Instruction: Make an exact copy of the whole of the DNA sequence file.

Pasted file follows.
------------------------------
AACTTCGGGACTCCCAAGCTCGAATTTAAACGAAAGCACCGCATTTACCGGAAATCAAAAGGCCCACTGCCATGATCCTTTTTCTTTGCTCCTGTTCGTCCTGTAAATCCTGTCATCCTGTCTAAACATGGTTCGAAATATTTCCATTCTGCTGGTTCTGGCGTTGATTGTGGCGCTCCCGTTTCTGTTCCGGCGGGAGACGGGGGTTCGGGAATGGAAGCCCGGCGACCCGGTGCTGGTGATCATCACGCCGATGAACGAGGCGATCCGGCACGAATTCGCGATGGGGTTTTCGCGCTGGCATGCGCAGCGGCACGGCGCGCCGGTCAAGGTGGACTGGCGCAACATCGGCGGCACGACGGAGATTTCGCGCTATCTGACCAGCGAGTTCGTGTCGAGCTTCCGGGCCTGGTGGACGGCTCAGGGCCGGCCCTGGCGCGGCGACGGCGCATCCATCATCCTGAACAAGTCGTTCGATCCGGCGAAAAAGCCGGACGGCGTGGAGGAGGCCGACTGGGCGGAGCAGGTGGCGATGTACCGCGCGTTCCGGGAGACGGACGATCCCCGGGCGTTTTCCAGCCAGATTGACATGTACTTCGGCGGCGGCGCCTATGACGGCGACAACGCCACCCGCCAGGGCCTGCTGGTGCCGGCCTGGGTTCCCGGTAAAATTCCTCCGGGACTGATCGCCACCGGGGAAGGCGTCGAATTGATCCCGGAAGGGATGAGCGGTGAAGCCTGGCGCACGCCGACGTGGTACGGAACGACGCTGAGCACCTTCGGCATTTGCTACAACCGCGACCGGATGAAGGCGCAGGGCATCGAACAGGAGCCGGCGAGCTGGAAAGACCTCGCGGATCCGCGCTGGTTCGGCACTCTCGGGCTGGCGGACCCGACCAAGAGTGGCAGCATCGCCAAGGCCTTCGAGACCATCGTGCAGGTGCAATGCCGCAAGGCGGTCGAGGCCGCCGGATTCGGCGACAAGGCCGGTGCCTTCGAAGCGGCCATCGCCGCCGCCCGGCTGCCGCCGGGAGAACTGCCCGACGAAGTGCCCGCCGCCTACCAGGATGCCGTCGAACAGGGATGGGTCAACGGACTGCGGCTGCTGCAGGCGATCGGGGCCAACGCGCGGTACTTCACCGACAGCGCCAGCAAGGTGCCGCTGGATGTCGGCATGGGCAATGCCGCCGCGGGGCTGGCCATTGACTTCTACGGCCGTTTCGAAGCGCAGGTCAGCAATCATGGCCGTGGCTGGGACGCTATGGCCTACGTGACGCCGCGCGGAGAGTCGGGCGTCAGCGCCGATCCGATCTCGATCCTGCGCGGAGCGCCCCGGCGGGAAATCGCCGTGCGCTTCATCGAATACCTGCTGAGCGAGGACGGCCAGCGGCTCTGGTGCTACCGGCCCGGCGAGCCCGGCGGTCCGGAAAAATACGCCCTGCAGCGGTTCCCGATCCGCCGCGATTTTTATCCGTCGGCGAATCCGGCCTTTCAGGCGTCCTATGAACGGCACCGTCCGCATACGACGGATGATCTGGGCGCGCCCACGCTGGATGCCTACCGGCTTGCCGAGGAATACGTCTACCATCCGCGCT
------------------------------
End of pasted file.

AACTTCGGGACTCCCAAGCTCGAATTTAAACGAAAGCACCGCATTTACCGGAAATCAAAAGGCCCACTGCCATGATCCTTTTTCTTTGCTCCTGTTCGTCCTGTAAATCCTGTCATCCTGTCTAAACATGGTTCGAAATATTTCCATTCTGCTGGTTCTGGCGTTGATTGTGGCGCTCCCGTTTCTGTTCCGGCGGGAGACGGGGGTTCGGGAATGGAAGCCCGGCGACCCGGTGCTGGTGATCATCACGCCGATGAACGAGGCGATCCGGCACGAATTCGCGATGGGGTTTTCGCGCTGGCATGCGCAGCGGCACGGCGCGCCGGTCAAGGTGGACTGGCGCAACATCGGCGGCACGACGGAGATTTCGCGCTATCTGACCAGCGAGTTCGTGTCGAGCTTCCGGGCCTGGTGGACGGCTCAGGGCCGGCCCTGGCGCGGCGACGGCGCATCCATCATCCTGAACAAGTCGTTCGATCCGGCGAAAAAGCCGGACGGCGTGGAGGAGGCCGACTGGGCGGAGCAGGTGGCGATGTACCGCGCGTTCCGGGAGACGGACGATCCCCGGGCGTTTTCCAGCCAGATTGACATGTACTTCGGCGGCGGCGCCTATGACGGCGACAACGCCACCCGCCAGGGCCTGCTGGTGCCGGCCTGGGTTCCCGGTAAAATTCCTCCGGGACTGATCGCCACCGGGGAAGGCGTCGAATTGATCCCGGAAGGGATGAGCGGTGAAGCCTGGCGCACGCCGACGTGGTACGGAACGACGCTGAGCACCTTCGGCATTTGCTACAACCGCGACCGGATGAAGGCGCAGGGCATCGAACAGGAGCCGGCGAGCTGGAAAGACCTCGCGGATCCGCGCTGGTTCGGCACTCTCGGGCTGGCGGACCCGACCAAGAGTGGCAGCATCGCCAAGGCCTTCGAGACCATCGTGCAGGTGCAATGCCGCAAGGCGGTCGAGGCCGCCGGATTCGGCGACAAGGCCGGTGCCTTCGAAGCGGCCATCGCCGCCGCCCGGCTGCCGCCGGGAGAACTGCCCGACGAAGTGCCCGCCGCCTACCAGGATGCCGTCGAACAGGGATGGGTCAACGGACTGCGGCTGCTGCAGGCGATCGGGGCCAACGCGCGGTACTTCACCGACAGCGCCAGCAAGGTGCCGCTGGATGTCGGCATGGGCAATGCCGCCGCGGGGCTGGCCATTGACTTCTACGGCCGTTTCGAAGCGCAGGTCAGCAATCATGGCCGTGGCTGGGACGCTATGGCCTACGTGACGCCGCGCGGAGAGTCGGGCGTCAGCGCCGATCCGATCTCGATCCTGCGCGGAGCGCCCCGGCGGGAAATCGCCGTGCGCTTCATCGAATACCTGCTGAGCGAGGACGGCCAGCGGCTCTGGTGCTACCGGCCCGGCGAGCCCGGCGGTCCGGAAAAATACGCCCTGCAGCGGTTCCCGATCCGCCGCGATTTTTATCCGTCGGCGAATCCGGCCTTTCAGGCGTCCTATGAACGGCACCGTCCGCATACGACGGATGATCTGGGCGCGCCCACGCTGGATGCCTACCGGCTTGCCGAGGAATACGTCTACCATCCGCGCT